Posted by: Dr. Grover B. Proctor, Jr. | 17 June 2014

FilmWatch: A Thousand Years of Good Prayers


For those of you living in central North Carolina, I encourage you to attend the Cary Theater’s showing of director Wayne Wang’s award-winning 2007 film A Thousand Years of Good Prayers. I have not seen the film, and it is not rated — so I can’t warn you if there are any objectionable scenes or dialogue. But the critics, while not unanimous, were largely very favorable toward it. I have added a couple of excerpts from reviews below, and you can read the entirety of Roger Ebert’s thoughtful, sensitive review here. And by the way, if you can’t see the film at The Cary, you can still view it. Read on.

Yiyun Li and Wayne Wang

Yiyun Li and Wayne Wang

The film is an adaptation of a short story by celebrated author Yiyun Li, from a collection of stories by the same name, which won the Frank O’Connor International Short Story Award, PEN/Hemingway Award, Guardian First Book Award, and California Book Award for first fiction. Salman Rushdie was moved to write of her work, “The surface of Yiyun Li’s prose is deceptively still, but just beneath the surface is sadness, pain and tragedy. Her characters are portrayed with a harsh beauty, and one’s emotions become deeply engaged with their fates.”

Wayne Wang has directed such films as The Joy Luck Club, Chinese Box (starring Jeremy Irons and the incomparable Gong Li), Because of Winn-Dixie, and the exquisite Eat a Bowl of Tea. To cite Roger Ebert again, “I suppose you could say that Wayne Wang is our leading Chinese-American filmmaker, but I despise descriptions like that. He’s a fine filmmaker, no labels needed.”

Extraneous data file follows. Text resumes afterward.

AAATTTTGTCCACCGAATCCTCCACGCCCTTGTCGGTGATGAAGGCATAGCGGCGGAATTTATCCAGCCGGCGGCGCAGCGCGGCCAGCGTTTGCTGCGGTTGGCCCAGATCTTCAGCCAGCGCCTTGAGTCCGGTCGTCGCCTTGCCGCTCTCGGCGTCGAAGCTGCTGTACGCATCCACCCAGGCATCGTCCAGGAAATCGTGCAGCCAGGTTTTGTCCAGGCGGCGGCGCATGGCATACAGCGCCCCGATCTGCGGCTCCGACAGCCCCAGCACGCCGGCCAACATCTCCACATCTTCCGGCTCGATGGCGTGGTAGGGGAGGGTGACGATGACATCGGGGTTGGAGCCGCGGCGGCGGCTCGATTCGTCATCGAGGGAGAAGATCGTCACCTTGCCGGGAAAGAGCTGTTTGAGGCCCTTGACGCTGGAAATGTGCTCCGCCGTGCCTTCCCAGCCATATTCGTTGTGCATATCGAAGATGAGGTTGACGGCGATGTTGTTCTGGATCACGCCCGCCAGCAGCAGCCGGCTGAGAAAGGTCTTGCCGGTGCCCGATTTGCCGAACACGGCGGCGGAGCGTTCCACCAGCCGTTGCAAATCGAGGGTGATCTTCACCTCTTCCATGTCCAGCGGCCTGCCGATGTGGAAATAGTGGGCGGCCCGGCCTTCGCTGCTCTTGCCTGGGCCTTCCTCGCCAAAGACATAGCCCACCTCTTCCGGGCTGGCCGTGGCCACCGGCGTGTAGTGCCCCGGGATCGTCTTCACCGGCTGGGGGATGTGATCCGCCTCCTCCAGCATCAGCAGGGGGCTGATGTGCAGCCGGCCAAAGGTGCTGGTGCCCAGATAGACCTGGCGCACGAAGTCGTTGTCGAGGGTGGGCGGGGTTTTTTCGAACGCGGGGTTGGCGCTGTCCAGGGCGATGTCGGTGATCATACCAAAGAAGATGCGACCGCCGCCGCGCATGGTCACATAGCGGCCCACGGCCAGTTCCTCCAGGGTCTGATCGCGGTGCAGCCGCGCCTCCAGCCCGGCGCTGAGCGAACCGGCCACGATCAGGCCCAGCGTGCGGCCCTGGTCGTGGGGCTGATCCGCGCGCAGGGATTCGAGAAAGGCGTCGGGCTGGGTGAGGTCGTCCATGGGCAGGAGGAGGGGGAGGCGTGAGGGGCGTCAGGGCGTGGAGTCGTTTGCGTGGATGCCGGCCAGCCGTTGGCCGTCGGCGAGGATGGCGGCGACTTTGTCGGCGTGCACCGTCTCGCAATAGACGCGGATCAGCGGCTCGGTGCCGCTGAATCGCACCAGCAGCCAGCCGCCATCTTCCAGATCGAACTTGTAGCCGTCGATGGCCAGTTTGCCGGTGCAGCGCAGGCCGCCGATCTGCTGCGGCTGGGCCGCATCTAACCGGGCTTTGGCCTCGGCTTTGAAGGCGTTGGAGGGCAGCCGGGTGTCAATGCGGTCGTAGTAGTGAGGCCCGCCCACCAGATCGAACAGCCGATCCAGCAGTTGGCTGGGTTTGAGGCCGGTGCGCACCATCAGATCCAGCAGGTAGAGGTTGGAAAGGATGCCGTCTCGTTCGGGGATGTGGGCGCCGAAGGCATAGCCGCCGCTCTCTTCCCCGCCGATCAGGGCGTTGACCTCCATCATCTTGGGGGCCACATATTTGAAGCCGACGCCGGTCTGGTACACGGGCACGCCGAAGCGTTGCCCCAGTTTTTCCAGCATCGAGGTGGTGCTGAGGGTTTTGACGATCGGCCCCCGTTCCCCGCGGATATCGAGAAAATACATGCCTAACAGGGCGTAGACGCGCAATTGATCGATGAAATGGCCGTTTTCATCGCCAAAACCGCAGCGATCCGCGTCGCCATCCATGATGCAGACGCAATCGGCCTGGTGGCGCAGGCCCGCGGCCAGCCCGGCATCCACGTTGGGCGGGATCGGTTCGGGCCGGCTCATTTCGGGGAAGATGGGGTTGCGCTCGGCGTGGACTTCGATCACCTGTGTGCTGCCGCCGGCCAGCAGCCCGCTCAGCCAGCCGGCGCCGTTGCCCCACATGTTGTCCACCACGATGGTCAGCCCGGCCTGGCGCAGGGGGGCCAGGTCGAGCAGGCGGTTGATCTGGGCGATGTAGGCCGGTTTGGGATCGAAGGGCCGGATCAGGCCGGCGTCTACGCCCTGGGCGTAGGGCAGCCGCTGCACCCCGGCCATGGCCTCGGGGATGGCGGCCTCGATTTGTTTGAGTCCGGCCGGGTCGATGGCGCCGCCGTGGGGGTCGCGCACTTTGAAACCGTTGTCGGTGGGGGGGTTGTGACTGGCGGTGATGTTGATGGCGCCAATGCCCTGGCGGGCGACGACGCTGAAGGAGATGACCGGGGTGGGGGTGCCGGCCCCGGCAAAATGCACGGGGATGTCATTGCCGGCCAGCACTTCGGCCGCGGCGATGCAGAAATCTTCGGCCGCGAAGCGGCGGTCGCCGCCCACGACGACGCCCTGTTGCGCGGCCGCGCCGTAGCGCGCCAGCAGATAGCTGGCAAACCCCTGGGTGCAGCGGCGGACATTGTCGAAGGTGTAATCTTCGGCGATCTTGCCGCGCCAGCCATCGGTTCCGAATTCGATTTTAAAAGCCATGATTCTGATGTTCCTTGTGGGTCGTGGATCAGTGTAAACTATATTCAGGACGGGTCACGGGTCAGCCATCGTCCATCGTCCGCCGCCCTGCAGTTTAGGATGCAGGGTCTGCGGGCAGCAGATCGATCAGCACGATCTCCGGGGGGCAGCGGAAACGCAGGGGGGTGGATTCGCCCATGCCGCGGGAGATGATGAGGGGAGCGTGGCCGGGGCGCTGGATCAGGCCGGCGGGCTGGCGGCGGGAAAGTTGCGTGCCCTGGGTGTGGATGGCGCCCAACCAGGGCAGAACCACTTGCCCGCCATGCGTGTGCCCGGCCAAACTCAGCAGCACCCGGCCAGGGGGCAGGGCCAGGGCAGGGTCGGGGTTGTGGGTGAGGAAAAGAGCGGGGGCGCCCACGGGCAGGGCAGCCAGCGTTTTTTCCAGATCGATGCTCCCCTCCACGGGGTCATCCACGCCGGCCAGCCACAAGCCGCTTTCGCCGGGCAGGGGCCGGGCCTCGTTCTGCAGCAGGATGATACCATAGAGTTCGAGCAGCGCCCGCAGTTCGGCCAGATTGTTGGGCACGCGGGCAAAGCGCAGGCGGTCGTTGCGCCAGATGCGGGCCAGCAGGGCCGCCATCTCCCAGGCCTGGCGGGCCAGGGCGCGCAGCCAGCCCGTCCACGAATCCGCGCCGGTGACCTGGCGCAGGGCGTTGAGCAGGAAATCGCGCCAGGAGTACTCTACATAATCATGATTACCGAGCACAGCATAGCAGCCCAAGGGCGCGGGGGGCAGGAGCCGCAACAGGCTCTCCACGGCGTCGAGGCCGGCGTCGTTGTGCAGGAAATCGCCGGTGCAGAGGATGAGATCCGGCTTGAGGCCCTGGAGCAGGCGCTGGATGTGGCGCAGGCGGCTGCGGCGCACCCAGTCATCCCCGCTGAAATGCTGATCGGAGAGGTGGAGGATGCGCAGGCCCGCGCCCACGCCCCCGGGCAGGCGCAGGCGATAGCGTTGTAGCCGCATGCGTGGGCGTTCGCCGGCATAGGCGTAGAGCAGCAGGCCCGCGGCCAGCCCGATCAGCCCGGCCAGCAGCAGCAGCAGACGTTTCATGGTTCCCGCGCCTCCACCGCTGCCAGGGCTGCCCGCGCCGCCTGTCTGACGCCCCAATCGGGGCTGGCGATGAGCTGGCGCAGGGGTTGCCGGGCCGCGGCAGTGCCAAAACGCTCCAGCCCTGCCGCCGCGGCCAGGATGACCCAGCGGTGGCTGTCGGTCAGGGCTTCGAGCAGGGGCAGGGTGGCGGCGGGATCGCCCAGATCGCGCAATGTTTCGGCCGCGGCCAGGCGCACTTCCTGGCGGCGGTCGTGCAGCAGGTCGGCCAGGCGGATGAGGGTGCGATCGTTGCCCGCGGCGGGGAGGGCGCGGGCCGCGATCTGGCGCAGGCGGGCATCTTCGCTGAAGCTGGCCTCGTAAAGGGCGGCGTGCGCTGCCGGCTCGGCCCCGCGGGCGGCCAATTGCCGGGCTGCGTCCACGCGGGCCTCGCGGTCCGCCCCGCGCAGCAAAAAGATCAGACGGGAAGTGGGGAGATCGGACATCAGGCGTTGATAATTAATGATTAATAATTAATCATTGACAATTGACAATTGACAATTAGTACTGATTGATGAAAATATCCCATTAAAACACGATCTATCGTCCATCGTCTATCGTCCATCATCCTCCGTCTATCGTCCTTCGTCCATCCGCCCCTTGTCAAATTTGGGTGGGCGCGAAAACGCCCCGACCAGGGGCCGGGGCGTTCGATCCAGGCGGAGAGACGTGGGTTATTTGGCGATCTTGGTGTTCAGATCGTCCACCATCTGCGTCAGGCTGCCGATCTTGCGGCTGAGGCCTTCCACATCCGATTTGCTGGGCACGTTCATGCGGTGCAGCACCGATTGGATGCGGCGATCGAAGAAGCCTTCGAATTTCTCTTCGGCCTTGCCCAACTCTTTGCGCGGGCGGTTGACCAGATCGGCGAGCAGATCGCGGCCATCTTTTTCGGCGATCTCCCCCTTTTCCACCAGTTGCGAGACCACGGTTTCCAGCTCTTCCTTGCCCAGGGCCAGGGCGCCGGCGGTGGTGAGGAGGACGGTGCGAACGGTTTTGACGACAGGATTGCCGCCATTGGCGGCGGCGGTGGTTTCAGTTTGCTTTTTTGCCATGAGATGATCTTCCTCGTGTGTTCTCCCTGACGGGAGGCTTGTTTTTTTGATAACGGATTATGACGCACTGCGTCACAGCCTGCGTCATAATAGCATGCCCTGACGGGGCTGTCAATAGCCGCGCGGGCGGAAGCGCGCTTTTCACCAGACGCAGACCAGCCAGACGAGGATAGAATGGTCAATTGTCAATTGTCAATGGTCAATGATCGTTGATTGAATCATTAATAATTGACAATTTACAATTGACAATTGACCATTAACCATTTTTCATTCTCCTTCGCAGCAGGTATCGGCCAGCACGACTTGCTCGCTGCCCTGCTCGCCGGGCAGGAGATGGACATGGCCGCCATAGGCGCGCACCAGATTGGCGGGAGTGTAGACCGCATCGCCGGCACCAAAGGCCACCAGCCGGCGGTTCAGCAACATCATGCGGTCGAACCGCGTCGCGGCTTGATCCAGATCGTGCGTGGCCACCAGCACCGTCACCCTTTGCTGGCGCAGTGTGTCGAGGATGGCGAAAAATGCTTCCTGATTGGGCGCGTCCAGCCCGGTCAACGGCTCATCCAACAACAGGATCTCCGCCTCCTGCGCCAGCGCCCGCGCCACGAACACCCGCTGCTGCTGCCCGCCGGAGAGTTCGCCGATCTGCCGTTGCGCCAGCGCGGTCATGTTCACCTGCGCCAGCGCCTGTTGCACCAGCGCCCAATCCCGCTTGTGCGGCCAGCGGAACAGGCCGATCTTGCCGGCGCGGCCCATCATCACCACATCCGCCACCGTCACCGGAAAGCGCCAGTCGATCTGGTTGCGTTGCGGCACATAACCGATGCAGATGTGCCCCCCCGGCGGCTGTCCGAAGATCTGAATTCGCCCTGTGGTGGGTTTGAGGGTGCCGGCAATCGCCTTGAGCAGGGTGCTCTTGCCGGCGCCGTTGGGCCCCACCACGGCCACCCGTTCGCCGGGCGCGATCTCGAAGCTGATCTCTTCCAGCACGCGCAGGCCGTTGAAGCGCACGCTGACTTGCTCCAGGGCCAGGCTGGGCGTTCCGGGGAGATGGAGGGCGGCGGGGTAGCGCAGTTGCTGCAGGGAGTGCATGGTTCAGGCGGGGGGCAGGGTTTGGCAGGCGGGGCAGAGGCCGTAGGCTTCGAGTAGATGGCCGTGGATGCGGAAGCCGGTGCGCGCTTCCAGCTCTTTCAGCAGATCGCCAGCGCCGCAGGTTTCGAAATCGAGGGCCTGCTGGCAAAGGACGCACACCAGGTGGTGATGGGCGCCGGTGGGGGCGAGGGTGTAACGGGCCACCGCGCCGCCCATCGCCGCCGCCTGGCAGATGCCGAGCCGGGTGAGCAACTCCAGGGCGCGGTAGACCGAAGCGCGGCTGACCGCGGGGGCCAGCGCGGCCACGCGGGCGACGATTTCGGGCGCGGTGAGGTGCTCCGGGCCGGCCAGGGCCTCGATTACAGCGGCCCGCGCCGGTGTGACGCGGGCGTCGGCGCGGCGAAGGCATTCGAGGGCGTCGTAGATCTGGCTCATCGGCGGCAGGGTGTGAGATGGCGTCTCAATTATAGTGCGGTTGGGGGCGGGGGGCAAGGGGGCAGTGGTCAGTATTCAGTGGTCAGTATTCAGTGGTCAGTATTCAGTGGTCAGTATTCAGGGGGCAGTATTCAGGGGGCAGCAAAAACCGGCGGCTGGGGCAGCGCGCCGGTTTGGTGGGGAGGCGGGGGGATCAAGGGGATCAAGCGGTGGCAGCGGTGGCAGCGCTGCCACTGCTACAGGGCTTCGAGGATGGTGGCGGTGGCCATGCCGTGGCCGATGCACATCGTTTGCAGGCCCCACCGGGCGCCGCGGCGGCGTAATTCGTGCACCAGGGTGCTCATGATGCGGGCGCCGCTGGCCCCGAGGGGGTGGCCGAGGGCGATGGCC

The Cary Theater’s showings will be on July 10 at 7:00 and 9:30 pm and July 13 at 2:00 pm. If you cannot come to Cary to see it, A Thousand Years of Good Prayers is available on Netflix direct streaming.

A Thousand Years of Good Prayers

METACRITIC RATING: 64 (out of 100)

Genre:   Drama | Romance
Directed by:   Wayne Wang
Running Time:   83 minutes
Language:   English | Mandarin | Persian
Starring:   Henry O, Yu Feihong (Faye Yu), Vida Ghahremani
Rating:   Not rated in America

Family ties bind us together in visceral ways, but the forces of modern life often seem to drive parents and children apart. Elderly Mr. Shi, a widower and a retired scientist, has arrived from Beijing to spend time with his divorced daughter, Yilan. He hopes to help her sort out her life in this strange new country. Though his trip starts off as a mission to see his daughter remarry, he sparks to an Iranian woman who, despite their language barrier, captures his heart. (Magnolia Pictures)

88 (out of 100) Chicago Sun-Times Roger Ebert:
Mr. Shi (Henry O) gets off his flight in San Francisco and looks around for a daughter who should be waiting for him. Yilan (Faye Yu) is a little tardy. She has not seen her father in years, yet does not kiss him. She takes him home to her antiseptic condo. As they have dinner, silences threaten to overwhelm them. He is reluctant to pry too much. She is guarded…. In observing the reality of this relationship, Wang contemplates the “generation gap” in modern societies all over the world. His film quietly, carefully, movingly observes how these two people of the same blood will never be able to understand each other, and the younger one won’t even care to. And if you’re not near Cary, there’s a way for you to still see it. Read on.

80 (out of 100) Los Angeles Times Kevin Thomas:
Rich in revealing detail and apt in its use of everyday Spokane settings, A Thousand Years of Good Prayers shows that Wang remains a master explorer of the landscape of the human heart.


 

The Cary Theater

The Cary Theater
122 E. Chatham Street
Cary, NC

Built in 1946, The Cary Theater property was once home to the town’s first indoor movie theater, which hosted live performances as well as films. The site has since been used as a clothing store, auto parts store, and recording studio. Now the marquee lights up Downtown Cary with the mission of providing a unique, 175-seat venue for classic and independent films, music, and live performance including comedy and improv. The Cary Theater is a program of the Town of Cary’s Parks, Recreation & Cultural Resources Department. (Click photo or address above to see a Google Map of location.)

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